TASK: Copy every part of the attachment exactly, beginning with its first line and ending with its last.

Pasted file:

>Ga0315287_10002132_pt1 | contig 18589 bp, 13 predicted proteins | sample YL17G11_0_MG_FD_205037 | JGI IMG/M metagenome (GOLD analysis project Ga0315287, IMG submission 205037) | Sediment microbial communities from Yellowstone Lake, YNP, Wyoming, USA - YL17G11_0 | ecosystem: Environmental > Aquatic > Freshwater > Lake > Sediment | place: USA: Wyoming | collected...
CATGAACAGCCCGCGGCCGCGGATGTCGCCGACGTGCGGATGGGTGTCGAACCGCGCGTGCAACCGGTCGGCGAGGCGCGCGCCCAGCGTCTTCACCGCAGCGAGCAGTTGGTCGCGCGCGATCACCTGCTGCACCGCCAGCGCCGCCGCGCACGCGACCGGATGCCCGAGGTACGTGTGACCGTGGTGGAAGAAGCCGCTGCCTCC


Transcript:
>Ga0315287_10002132_pt1 | contig 18589 bp, 13 predicted proteins | sample YL17G11_0_MG_FD_205037 | JGI IMG/M metagenome (GOLD analysis project Ga0315287, IMG submission 205037) | Sediment microbial communities from Yellowstone Lake, YNP, Wyoming, USA - YL17G11_0 | ecosystem: Environmental > Aquatic > Freshwater > Lake > Sediment | place: USA: Wyoming | collected...
CATGAACAGCCCGCGGCCGCGGATGTCGCCGACGTGCGGATGGGTGTCGAACCGCGCGTGCAACCGGTCGGCGAGGCGCGCGCCCAGCGTCTTCACCGCAGCGAGCAGTTGGTCGCGCGCGATCACCTGCTGCACCGCCAGCGCCGCCGCGCACGCGACCGGATGCCCGAGGTACGTGTGACCGTGGTGGAAGAAGCCGCTGCCTCC